Agents of Human Ehrlichiosis in White-Tailed Deer Populations
American Association of Zoo Veterinarians Conference 1998
S.E. Little1, DVM, PhD; J.M. Lockhart2, PhD; D.E. Stallknecht2, PhD; W.R. Davidson2,3, PhD
1Department of Medical Microbiology and Parasitology, College of Veterinary Medicine, The University of Georgia, Athens, GA, USA; 2Southeastern Cooperative Wildlife Disease Study, College of Veterinary Medicine, The University of Georgia, Athens, GA, USA; 3D.B. Warnell School of Forest Resources, The University of Georgia, Athens, GA, USA


In the last decade, two human ehrlichiosis agents have emerged as public health concerns in the United States: Ehrlichia chaffeensis, which causes human monocytic ehrlichiosis (HME), and an organism closely related or identical to Ehrlichia equi which causes human granulocytic ehrlichiosis (HGE). Both organisms apparently are transmitted among wildlife reservoirs and to humans by ticks. Serologic, PCR-based, and culture-based surveys of white-tailed deer populations have revealed that deer in the southeastern United States commonly harbor E. chaffeensis. Results of PCR tests also show wild deer are infected with the HGE agent and another novel Ehrlichia-like organism which to date has not been reported as a cause of human disease. The presence of multiple Ehrlichia spp. in wildlife reservoirs or tick vectors can present challenges to developing reliable diagnostic tests for epidemiologic surveys. However, in areas where purported tick vectors of both E. chaffeensis and the HGE agent coexist, deer populations may be coinfected with multiple Ehrlichia spp. In a survey of a deer population in coastal Georgia, serology and PCR indicated multiple individual animals had each been exposed to at least three Ehrlichia spp. Such data underscore the importance of white-tailed deer in the natural history of human ehrlichiosis and indicate deer could serve as a valuable sentinel species for studies on the geographic distribution of human ehrlichiosis agents in the United States.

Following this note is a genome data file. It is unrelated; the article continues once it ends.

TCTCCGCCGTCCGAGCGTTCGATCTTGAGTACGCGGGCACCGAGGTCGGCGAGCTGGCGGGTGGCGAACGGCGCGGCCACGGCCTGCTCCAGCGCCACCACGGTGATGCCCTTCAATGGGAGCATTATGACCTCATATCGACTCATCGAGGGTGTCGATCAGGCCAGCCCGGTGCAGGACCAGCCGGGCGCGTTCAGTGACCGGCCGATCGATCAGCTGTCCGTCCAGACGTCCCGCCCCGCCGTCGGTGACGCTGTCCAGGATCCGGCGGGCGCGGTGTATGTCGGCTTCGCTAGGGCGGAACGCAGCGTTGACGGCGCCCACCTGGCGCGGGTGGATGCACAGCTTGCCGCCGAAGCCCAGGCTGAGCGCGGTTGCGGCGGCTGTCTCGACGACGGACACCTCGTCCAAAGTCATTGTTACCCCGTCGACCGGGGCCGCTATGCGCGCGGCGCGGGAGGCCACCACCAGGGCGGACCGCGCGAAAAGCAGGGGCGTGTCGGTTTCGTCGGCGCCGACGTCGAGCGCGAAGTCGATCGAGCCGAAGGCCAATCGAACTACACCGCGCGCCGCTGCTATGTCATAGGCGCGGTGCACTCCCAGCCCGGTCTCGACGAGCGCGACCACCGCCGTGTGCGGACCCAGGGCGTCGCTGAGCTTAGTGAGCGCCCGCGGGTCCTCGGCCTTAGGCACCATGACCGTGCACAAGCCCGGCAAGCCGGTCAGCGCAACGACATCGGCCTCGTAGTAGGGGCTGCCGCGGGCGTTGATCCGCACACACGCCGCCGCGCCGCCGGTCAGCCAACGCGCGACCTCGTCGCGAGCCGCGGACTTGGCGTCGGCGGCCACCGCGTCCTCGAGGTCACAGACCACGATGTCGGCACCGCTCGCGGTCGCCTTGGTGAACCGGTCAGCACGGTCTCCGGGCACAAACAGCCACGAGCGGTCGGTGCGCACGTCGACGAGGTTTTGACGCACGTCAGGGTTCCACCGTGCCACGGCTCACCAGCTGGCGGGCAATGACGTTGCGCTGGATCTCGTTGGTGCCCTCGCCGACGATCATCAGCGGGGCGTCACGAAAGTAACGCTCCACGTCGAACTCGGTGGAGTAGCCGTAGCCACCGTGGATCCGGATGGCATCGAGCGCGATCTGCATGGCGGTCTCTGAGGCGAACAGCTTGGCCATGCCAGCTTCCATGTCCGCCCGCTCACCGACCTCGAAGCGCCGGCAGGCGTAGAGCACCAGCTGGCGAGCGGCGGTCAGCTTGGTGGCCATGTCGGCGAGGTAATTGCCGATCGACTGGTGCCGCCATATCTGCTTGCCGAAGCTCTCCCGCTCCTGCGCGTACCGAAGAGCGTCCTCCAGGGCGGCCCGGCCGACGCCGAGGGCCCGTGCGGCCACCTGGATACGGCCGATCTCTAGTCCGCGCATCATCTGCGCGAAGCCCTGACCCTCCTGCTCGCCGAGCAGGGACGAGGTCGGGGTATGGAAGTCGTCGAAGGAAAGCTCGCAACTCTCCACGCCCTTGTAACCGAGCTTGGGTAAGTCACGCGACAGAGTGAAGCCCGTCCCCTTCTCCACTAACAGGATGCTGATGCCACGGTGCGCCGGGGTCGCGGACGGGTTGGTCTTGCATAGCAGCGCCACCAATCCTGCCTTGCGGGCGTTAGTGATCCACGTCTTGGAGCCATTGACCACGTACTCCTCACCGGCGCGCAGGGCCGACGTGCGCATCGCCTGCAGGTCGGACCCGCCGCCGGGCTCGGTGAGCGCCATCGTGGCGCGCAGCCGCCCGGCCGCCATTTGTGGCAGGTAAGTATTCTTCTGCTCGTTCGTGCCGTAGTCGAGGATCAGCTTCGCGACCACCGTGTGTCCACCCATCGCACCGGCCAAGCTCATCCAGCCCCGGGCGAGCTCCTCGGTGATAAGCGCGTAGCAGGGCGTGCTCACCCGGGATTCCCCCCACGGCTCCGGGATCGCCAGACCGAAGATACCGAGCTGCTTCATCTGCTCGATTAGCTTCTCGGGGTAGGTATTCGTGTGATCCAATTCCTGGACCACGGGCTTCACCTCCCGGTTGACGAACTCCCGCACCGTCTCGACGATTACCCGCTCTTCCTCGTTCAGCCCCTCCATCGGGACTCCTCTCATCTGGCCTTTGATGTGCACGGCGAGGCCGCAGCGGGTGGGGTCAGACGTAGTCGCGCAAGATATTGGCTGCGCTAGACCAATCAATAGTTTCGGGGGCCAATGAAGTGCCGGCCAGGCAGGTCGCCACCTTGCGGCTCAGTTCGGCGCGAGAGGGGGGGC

Speaker Information
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S.E. Little, DVM, PhD
Department of Medical Microbiology and Parasitology
College of Veterinary Medicine
University of Georgia
Athens, GA, USA

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